Reperfusion and Vasodilator Therapy in Elderly Patients with STEMI and Heart Failure: Improving Outcomes

  • Bodh I. JugduttEmail author
  • Anwar Jelani
  • Seraj Abualnaja
  • Nakul Chander Sharma
  • Joseph Szeman Wong


The elderly population (aged ≥65 years) has been increasing worldwide. Heart failure (HF) is also common and increasing in the elderly. Cardiovascular (CV) changes with aging predispose the elderly to HF. Comorbidities such as coronary artery disease with ST-segment-elevation myocardial infarction (STEMI) and hypertension (HTN) are more prevalent in the elderly and contribute to the development of HF. Morbidity, hospitalizations, and costs associated with HF are higher in the elderly. Despite improved therapies, the bulk of CV deaths occur in the elderly. Survivors of STEMI develop progressive left ventricular (LV) remodeling and HF with low ejection fraction (HF/Low-EF), while those with HTN develop HF with preserved ejection fraction (HF/PEF). Reasons for the increased HF burden in the elderly include the lack of clinical trial data in elderly patients for specific therapy of adverse remodeling, healing, and HF/low-EF post-STEMI and HF/PEF. Recommendations for reperfusion and vasodilator therapies for the management of HF are based on studies done in mostly younger populations. While reperfusion has many benefits, aging may enhance reperfusion damage, impair healing, and enhance adverse remodeling after STEMI. While vasodilators are attractive agents for their LV unloading and anti-remodeling effects, caution is needed because of aging-related changes affecting the responses in the elderly. This chapter focuses on the roles of reperfusion and vasodilator therapies in the management of HF in elderly survivors of STEMI and chronic HTN and discusses some reasons for the increasing HF burden in that population and some possible ways for improving outcomes, especially in the older-elderly aged ≥75 years.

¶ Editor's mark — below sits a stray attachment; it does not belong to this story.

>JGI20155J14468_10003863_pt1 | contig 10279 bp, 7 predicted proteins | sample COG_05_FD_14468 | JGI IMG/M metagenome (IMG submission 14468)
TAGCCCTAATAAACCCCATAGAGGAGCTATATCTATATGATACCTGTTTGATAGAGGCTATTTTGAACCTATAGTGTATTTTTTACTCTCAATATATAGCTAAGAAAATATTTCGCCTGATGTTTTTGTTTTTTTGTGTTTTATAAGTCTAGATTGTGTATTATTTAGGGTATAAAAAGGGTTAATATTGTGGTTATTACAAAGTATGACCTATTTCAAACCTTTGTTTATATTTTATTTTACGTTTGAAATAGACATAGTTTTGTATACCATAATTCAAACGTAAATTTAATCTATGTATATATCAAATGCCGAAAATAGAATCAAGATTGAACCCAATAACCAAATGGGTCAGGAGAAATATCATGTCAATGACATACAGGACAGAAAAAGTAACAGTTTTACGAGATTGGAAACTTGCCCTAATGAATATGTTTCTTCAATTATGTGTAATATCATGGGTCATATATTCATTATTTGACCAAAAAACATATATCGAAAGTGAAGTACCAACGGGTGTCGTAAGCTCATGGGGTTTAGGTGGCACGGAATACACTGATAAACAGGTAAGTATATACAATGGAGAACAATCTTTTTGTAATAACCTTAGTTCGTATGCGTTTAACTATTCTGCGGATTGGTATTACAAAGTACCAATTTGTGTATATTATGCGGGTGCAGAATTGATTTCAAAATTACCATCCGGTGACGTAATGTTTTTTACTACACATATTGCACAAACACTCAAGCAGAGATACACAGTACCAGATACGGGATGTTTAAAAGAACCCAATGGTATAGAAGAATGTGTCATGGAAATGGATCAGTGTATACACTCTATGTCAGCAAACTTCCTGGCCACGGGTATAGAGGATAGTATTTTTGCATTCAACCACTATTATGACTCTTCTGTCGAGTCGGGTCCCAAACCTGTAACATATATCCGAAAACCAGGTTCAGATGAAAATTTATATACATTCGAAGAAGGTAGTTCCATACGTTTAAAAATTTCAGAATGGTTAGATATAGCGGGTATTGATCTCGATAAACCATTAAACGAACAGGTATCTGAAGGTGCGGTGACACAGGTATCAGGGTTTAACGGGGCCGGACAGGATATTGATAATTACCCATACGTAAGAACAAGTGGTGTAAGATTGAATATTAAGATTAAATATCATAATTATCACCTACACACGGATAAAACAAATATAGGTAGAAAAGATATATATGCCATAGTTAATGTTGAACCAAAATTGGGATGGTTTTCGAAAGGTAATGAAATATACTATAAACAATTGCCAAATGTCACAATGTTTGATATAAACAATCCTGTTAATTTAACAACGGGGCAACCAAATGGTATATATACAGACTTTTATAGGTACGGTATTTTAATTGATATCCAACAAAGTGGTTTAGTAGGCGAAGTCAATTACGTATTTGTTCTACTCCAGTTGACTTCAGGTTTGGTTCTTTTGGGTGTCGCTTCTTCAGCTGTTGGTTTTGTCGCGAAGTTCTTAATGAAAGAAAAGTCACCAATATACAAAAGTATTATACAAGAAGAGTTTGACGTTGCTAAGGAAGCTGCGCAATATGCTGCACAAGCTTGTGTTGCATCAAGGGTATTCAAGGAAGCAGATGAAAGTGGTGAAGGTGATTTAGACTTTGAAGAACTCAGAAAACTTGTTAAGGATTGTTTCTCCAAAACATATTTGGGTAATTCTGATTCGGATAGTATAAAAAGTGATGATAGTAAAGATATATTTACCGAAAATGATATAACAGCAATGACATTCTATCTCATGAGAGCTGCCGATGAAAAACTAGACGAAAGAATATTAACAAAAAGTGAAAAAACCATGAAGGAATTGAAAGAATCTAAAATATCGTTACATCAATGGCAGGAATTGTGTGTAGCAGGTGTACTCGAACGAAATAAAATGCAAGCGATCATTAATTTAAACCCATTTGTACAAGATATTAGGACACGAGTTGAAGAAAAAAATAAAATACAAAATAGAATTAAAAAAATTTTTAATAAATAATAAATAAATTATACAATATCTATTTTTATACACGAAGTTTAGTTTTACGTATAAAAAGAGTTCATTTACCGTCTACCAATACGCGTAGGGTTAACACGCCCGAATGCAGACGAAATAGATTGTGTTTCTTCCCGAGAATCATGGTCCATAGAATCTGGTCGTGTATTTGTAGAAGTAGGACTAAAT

Heart Failure Heart Failure Patient Systemic Vascular Resistance Acute Heart Failure Acute Decompensated Heart Failure 
These keywords were added by machine and not by the authors. This process is experimental and the keywords may be updated as the learning algorithm improves.



This work was supported in part by grant # IAP99003 from the Canadian Institutes of Health Research, Ottawa, Ontario. I am indebted to Catherine Jugdutt for the assistance.


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Copyright information

© Springer Science+Business Media New York 2014

Authors and Affiliations

  • Bodh I. Jugdutt
    • 1
    Email author
  • Anwar Jelani
    • 2
  • Seraj Abualnaja
    • 3
  • Nakul Chander Sharma
    • 4
  • Joseph Szeman Wong
    • 5
  1. 1.2C2 W.C. Mackenzie Health Sciences Centre, Division of Cardiology, Department of MedicineMazankowski Alberta Heart Institute, University of Alberta and HospitalsEdmontonCanada
  2. 2.Department of Medicine, Section of CardiologyKing Abdulaziz HospitalAlhasaSaudi Arabia
  3. 3.Division of Cardiology, Department of MedicineUniversity of AlbertaEdmontonCanada
  4. 4.Division of Cardiology, Department of MedicineMazankowski Heart InstituteEdmontonCanada
  5. 5.Division of Cardiology, Department of MedicineUniversity of Alberta HospitalEdmontonCanada

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